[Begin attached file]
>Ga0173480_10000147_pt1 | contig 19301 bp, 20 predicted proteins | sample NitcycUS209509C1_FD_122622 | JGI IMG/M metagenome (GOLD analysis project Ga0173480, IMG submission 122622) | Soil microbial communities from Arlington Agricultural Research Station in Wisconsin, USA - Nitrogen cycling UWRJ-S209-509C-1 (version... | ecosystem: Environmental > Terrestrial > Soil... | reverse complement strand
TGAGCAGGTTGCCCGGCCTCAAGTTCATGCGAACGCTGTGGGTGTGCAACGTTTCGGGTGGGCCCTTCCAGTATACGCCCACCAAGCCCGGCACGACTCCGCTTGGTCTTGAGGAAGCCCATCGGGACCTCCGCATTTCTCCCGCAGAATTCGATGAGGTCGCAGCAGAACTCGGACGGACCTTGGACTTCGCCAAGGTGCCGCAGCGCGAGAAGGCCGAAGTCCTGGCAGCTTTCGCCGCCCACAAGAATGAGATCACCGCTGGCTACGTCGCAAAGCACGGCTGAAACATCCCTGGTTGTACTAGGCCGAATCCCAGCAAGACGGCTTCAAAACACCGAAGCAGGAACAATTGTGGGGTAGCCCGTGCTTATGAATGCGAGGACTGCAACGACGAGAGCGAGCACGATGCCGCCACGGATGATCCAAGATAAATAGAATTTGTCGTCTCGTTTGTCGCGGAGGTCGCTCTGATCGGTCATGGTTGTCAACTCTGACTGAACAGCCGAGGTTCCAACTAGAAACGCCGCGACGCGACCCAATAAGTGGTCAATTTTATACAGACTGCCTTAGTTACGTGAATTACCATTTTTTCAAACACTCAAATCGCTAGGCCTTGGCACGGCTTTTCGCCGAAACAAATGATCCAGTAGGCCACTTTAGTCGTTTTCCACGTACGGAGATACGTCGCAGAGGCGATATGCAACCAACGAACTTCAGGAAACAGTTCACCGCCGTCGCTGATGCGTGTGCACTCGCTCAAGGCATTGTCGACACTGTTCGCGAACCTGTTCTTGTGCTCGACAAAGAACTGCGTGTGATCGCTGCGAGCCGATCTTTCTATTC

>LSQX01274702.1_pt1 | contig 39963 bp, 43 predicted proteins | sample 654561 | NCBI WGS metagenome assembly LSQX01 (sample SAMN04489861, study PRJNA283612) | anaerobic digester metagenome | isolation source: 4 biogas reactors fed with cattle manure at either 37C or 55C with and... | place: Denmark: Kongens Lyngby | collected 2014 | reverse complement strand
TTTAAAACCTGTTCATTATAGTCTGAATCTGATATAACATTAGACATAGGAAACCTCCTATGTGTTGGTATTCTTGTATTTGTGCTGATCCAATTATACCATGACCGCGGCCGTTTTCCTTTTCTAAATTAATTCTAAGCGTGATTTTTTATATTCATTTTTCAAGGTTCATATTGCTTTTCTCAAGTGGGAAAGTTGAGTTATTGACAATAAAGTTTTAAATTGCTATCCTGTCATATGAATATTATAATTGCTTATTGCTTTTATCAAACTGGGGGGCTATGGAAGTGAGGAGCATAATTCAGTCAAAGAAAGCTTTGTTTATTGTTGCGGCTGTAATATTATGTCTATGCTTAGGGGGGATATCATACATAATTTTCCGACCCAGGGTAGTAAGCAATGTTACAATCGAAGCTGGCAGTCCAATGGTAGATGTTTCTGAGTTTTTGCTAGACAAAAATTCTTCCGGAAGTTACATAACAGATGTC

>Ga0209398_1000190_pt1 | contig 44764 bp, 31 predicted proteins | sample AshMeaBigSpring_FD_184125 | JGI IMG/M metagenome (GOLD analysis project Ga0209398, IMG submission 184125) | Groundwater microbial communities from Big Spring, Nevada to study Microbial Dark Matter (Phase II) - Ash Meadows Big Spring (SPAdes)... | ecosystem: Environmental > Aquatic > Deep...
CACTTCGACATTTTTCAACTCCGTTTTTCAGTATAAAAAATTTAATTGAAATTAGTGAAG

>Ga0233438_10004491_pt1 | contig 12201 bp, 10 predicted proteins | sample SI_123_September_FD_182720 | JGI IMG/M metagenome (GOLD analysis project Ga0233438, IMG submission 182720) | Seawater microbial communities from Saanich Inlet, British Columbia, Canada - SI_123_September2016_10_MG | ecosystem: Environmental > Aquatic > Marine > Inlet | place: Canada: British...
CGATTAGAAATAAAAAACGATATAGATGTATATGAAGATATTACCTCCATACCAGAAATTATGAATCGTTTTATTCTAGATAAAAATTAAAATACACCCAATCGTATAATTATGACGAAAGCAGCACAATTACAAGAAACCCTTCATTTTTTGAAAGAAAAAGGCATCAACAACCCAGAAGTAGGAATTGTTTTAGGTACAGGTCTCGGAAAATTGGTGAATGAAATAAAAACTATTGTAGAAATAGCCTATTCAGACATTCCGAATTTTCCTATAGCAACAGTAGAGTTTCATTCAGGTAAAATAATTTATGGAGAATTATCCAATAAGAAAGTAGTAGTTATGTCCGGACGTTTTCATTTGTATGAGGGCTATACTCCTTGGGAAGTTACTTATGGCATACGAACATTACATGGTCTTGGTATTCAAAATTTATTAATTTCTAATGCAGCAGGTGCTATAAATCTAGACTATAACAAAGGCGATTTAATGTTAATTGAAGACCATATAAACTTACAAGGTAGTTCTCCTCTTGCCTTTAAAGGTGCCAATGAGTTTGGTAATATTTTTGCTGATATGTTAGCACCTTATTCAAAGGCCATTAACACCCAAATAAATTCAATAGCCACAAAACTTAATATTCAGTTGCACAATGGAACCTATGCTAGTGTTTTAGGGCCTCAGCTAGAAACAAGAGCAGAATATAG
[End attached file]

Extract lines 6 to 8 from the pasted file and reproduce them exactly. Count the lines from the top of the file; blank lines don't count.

CACTTCGACATTTTTCAACTCCGTTTTTCAGTATAAAAAATTTAATTGAAATTAGTGAAG

>Ga0233438_10004491_pt1 | contig 12201 bp, 10 predicted proteins | sample SI_123_September_FD_182720 | JGI IMG/M metagenome (GOLD analysis project Ga0233438, IMG submission 182720) | Seawater microbial communities from Saanich Inlet, British Columbia, Canada - SI_123_September2016_10_MG | ecosystem: Environmental > Aquatic > Marine > Inlet | place: Canada: British...
CGATTAGAAATAAAAAACGATATAGATGTATATGAAGATATTACCTCCATACCAGAAATTATGAATCGTTTTATTCTAGATAAAAATTAAAATACACCCAATCGTATAATTATGACGAAAGCAGCACAATTACAAGAAACCCTTCATTTTTTGAAAGAAAAAGGCATCAACAACCCAGAAGTAGGAATTGTTTTAGGTACAGGTCTCGGAAAATTGGTGAATGAAATAAAAACTATTGTAGAAATAGCCTATTCAGACATTCCGAATTTTCCTATAGCAACAGTAGAGTTTCATTCAGGTAAAATAATTTATGGAGAATTATCCAATAAGAAAGTAGTAGTTATGTCCGGACGTTTTCATTTGTATGAGGGCTATACTCCTTGGGAAGTTACTTATGGCATACGAACATTACATGGTCTTGGTATTCAAAATTTATTAATTTCTAATGCAGCAGGTGCTATAAATCTAGACTATAACAAAGGCGATTTAATGTTAATTGAAGACCATATAAACTTACAAGGTAGTTCTCCTCTTGCCTTTAAAGGTGCCAATGAGTTTGGTAATATTTTTGCTGATATGTTAGCACCTTATTCAAAGGCCATTAACACCCAAATAAATTCAATAGCCACAAAACTTAATATTCAGTTGCACAATGGAACCTATGCTAGTGTTTTAGGGCCTCAGCTAGAAACAAGAGCAGAATATAG